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General Discussion / Re: Logistics of shipping equipment for touring
« Last post by staehpj1 on April 15, 2014, 12:20:25 pm »
Will you be flying to and from the same location?  If not a hard shell case will be a hassle any way.

I have used a cardboard box numerous times with good luck.  I have also used a soft case a few times.  You may need to remove the racks and fenders.  If so they can usually fit in the box or case with careful packing.  Fenders can kind of spoon with the wheels.  If the racks don't fit in the box they can be in the bags with your other gear.

I pack light and have been able to fit everything in my soft case gear and all, with the exception of a few items in a carry on small enough to fit under the seat.  The heavier you pack the more difficult since bags are usually limited to 50 pounds each.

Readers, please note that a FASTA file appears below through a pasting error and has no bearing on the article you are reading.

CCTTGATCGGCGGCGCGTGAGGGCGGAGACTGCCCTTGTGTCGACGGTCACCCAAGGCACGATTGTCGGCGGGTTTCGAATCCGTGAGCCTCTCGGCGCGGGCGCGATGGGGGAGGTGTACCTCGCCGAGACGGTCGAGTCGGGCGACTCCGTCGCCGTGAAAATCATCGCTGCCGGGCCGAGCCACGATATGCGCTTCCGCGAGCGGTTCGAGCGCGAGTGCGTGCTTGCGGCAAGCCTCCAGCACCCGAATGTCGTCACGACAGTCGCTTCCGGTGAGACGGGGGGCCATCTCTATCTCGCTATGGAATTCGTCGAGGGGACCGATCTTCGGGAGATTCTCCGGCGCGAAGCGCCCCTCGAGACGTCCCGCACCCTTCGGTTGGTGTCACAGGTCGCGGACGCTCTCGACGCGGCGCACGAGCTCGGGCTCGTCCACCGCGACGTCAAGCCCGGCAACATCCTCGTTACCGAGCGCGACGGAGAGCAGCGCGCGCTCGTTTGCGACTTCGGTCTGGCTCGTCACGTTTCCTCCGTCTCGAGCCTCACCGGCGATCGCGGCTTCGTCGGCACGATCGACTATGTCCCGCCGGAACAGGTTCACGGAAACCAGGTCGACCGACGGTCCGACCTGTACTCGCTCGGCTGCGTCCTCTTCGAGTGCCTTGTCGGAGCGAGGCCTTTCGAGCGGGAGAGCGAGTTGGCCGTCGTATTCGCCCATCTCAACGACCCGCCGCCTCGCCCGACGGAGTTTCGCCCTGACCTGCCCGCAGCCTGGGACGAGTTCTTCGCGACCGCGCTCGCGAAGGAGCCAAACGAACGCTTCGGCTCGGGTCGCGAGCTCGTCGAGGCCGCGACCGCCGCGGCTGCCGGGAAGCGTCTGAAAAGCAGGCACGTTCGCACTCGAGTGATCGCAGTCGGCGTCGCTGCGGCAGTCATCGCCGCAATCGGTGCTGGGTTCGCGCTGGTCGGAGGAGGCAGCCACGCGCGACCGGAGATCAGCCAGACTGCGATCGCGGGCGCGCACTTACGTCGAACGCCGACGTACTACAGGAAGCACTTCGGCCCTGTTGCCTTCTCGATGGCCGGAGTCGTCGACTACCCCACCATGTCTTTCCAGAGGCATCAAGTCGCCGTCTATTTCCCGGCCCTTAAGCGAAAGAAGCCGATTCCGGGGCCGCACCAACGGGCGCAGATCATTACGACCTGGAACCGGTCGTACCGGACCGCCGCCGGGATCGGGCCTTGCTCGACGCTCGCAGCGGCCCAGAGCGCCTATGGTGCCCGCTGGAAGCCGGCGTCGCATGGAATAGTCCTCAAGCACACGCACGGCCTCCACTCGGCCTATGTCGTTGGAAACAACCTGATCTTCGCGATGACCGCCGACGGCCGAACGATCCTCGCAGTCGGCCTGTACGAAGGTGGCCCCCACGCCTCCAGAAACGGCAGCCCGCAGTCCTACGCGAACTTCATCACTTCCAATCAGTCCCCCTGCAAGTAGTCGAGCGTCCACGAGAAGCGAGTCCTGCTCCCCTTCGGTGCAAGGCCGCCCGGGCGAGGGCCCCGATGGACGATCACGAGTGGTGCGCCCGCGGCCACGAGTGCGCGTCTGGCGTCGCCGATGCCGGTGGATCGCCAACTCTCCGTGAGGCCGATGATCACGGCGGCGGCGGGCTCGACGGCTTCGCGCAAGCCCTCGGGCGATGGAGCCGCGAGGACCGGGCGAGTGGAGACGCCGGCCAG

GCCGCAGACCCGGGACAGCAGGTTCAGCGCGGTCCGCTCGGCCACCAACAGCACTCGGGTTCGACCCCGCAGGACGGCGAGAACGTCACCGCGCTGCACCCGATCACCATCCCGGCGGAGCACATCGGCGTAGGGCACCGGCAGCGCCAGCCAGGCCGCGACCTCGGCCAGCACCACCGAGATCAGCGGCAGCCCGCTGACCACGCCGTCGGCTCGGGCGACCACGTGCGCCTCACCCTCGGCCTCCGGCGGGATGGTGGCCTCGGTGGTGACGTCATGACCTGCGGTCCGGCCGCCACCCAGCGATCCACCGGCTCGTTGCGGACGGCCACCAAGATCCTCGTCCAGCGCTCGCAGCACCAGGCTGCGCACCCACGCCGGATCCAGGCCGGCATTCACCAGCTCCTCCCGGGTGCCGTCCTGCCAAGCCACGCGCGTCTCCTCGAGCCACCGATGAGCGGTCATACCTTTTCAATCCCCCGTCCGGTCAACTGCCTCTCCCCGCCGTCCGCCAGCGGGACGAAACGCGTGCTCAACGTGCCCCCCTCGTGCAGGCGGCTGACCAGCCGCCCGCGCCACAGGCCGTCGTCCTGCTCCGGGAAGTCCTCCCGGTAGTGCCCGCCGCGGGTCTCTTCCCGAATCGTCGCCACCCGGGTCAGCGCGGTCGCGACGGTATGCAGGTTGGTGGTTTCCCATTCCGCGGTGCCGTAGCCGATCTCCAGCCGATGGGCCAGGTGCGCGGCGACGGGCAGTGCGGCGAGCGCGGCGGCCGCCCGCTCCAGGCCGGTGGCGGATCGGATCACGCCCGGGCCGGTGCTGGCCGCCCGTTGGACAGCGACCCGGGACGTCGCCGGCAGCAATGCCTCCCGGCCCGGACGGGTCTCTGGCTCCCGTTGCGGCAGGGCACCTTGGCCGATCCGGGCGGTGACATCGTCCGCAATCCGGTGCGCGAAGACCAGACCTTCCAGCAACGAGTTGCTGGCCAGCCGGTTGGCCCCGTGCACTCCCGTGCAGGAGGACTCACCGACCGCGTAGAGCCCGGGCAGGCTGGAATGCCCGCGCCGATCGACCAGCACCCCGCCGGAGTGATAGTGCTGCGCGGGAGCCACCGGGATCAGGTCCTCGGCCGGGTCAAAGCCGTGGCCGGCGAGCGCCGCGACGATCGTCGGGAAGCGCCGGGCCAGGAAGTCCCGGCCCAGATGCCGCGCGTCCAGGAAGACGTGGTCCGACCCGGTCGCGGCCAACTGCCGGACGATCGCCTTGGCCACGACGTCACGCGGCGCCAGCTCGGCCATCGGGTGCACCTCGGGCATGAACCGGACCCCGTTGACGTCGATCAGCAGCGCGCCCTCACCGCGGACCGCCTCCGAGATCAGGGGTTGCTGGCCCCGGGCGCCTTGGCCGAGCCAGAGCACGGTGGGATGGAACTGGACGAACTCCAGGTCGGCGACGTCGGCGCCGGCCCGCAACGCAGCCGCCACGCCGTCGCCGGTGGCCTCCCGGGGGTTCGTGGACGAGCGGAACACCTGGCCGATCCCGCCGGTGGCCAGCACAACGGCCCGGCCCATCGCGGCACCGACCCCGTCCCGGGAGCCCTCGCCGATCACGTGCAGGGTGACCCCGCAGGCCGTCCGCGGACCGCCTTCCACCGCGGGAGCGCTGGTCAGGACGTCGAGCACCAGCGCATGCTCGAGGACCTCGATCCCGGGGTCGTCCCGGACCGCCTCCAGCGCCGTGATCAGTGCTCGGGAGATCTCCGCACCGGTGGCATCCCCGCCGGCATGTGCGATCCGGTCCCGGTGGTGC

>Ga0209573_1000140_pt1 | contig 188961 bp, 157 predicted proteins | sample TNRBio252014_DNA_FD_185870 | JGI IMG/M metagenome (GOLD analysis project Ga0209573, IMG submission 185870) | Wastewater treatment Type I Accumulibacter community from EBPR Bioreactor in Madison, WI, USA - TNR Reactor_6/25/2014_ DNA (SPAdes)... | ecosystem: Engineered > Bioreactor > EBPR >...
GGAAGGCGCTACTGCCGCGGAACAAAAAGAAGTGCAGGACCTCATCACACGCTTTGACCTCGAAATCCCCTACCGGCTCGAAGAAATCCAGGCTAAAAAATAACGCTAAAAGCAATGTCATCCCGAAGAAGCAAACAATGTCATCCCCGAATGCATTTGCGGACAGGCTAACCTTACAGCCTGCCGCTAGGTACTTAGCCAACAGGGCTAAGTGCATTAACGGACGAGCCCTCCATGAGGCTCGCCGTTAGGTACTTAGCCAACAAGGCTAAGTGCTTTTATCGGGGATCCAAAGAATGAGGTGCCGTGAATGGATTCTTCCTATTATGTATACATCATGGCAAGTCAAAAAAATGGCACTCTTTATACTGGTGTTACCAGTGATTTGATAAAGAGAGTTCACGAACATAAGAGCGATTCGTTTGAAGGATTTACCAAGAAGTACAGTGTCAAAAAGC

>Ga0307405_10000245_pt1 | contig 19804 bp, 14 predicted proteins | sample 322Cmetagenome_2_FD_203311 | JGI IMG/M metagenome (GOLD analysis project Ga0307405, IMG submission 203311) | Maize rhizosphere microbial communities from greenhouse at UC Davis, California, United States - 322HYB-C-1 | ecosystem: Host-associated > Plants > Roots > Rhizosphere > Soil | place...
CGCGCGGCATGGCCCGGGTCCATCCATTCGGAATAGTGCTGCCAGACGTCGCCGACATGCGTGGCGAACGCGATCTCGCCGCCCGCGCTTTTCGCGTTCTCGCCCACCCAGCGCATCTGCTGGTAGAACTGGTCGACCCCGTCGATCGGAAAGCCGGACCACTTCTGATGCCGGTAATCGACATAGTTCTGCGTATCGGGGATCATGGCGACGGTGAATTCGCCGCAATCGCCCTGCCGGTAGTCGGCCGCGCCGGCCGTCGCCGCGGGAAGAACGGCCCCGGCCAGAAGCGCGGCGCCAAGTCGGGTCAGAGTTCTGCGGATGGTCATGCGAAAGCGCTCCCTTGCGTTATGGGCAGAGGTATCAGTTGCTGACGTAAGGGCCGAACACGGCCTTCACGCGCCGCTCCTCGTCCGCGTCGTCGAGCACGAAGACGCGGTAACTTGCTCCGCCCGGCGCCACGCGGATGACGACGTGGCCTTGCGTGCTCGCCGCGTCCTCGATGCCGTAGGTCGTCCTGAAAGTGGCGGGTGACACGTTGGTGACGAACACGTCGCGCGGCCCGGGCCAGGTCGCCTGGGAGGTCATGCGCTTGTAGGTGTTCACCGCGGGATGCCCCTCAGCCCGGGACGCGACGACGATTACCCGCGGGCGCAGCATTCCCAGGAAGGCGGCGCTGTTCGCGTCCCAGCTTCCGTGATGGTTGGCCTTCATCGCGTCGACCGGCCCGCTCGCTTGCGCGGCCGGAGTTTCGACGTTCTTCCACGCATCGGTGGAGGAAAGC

Do check the bicycle policy before buying plane tickets  since some airlines might charge as much as $200 per leg of the flight.  Southwest is the most bike friendly in my experience.  I highly recommend them if they fly where you want to go.  Delta is the worst of the airlines I have used wrt bikes as baggage.
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General Discussion / Re: no progress with Amtrak for GAP / C&O
« Last post by staehpj1 on April 15, 2014, 11:54:34 am »
A bit off-track (pun intended) but does Greyhound/Trailways offer any reasonable bike transport as accompanying luggage for passengers?
Yes.  I haven't used them but have dropped off a buddy who did.  I don't have any details, but can at least acknowledge that the service exists.  I have also read that they will ship bikes as cargo.